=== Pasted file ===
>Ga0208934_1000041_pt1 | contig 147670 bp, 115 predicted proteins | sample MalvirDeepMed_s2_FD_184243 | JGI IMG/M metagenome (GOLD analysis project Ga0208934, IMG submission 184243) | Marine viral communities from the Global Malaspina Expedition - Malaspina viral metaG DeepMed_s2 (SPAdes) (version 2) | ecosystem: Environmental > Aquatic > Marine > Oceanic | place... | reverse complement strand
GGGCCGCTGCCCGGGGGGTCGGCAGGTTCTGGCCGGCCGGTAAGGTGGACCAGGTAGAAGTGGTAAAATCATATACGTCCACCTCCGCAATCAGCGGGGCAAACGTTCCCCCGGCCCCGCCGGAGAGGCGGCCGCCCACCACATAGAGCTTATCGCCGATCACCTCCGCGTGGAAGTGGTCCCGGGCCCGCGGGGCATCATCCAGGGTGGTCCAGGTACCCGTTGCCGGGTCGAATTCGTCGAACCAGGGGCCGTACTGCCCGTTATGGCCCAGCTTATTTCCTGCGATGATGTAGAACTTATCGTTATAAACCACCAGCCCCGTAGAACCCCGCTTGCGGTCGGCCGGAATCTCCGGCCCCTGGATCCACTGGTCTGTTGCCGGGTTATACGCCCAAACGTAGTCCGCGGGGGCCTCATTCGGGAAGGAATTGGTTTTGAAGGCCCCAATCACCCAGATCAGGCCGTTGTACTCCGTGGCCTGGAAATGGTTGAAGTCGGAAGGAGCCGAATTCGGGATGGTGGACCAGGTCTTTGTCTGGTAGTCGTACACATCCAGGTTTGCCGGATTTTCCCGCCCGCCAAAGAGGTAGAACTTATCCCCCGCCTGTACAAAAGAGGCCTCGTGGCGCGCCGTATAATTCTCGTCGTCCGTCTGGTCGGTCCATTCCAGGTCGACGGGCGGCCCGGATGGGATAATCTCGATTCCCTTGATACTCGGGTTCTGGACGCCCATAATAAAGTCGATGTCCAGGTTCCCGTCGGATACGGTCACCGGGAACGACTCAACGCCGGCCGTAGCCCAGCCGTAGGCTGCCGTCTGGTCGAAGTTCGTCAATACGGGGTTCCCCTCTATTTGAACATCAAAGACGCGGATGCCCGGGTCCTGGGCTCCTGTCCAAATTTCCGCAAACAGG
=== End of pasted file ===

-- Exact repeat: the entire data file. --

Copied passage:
>Ga0208934_1000041_pt1 | contig 147670 bp, 115 predicted proteins | sample MalvirDeepMed_s2_FD_184243 | JGI IMG/M metagenome (GOLD analysis project Ga0208934, IMG submission 184243) | Marine viral communities from the Global Malaspina Expedition - Malaspina viral metaG DeepMed_s2 (SPAdes) (version 2) | ecosystem: Environmental > Aquatic > Marine > Oceanic | place... | reverse complement strand
GGGCCGCTGCCCGGGGGGTCGGCAGGTTCTGGCCGGCCGGTAAGGTGGACCAGGTAGAAGTGGTAAAATCATATACGTCCACCTCCGCAATCAGCGGGGCAAACGTTCCCCCGGCCCCGCCGGAGAGGCGGCCGCCCACCACATAGAGCTTATCGCCGATCACCTCCGCGTGGAAGTGGTCCCGGGCCCGCGGGGCATCATCCAGGGTGGTCCAGGTACCCGTTGCCGGGTCGAATTCGTCGAACCAGGGGCCGTACTGCCCGTTATGGCCCAGCTTATTTCCTGCGATGATGTAGAACTTATCGTTATAAACCACCAGCCCCGTAGAACCCCGCTTGCGGTCGGCCGGAATCTCCGGCCCCTGGATCCACTGGTCTGTTGCCGGGTTATACGCCCAAACGTAGTCCGCGGGGGCCTCATTCGGGAAGGAATTGGTTTTGAAGGCCCCAATCACCCAGATCAGGCCGTTGTACTCCGTGGCCTGGAAATGGTTGAAGTCGGAAGGAGCCGAATTCGGGATGGTGGACCAGGTCTTTGTCTGGTAGTCGTACACATCCAGGTTTGCCGGATTTTCCCGCCCGCCAAAGAGGTAGAACTTATCCCCCGCCTGTACAAAAGAGGCCTCGTGGCGCGCCGTATAATTCTCGTCGTCCGTCTGGTCGGTCCATTCCAGGTCGACGGGCGGCCCGGATGGGATAATCTCGATTCCCTTGATACTCGGGTTCTGGACGCCCATAATAAAGTCGATGTCCAGGTTCCCGTCGGATACGGTCACCGGGAACGACTCAACGCCGGCCGTAGCCCAGCCGTAGGCTGCCGTCTGGTCGAAGTTCGTCAATACGGGGTTCCCCTCTATTTGAACATCAAAGACGCGGATGCCCGGGTCCTGGGCTCCTGTCCAAATTTCCGCAAACAGG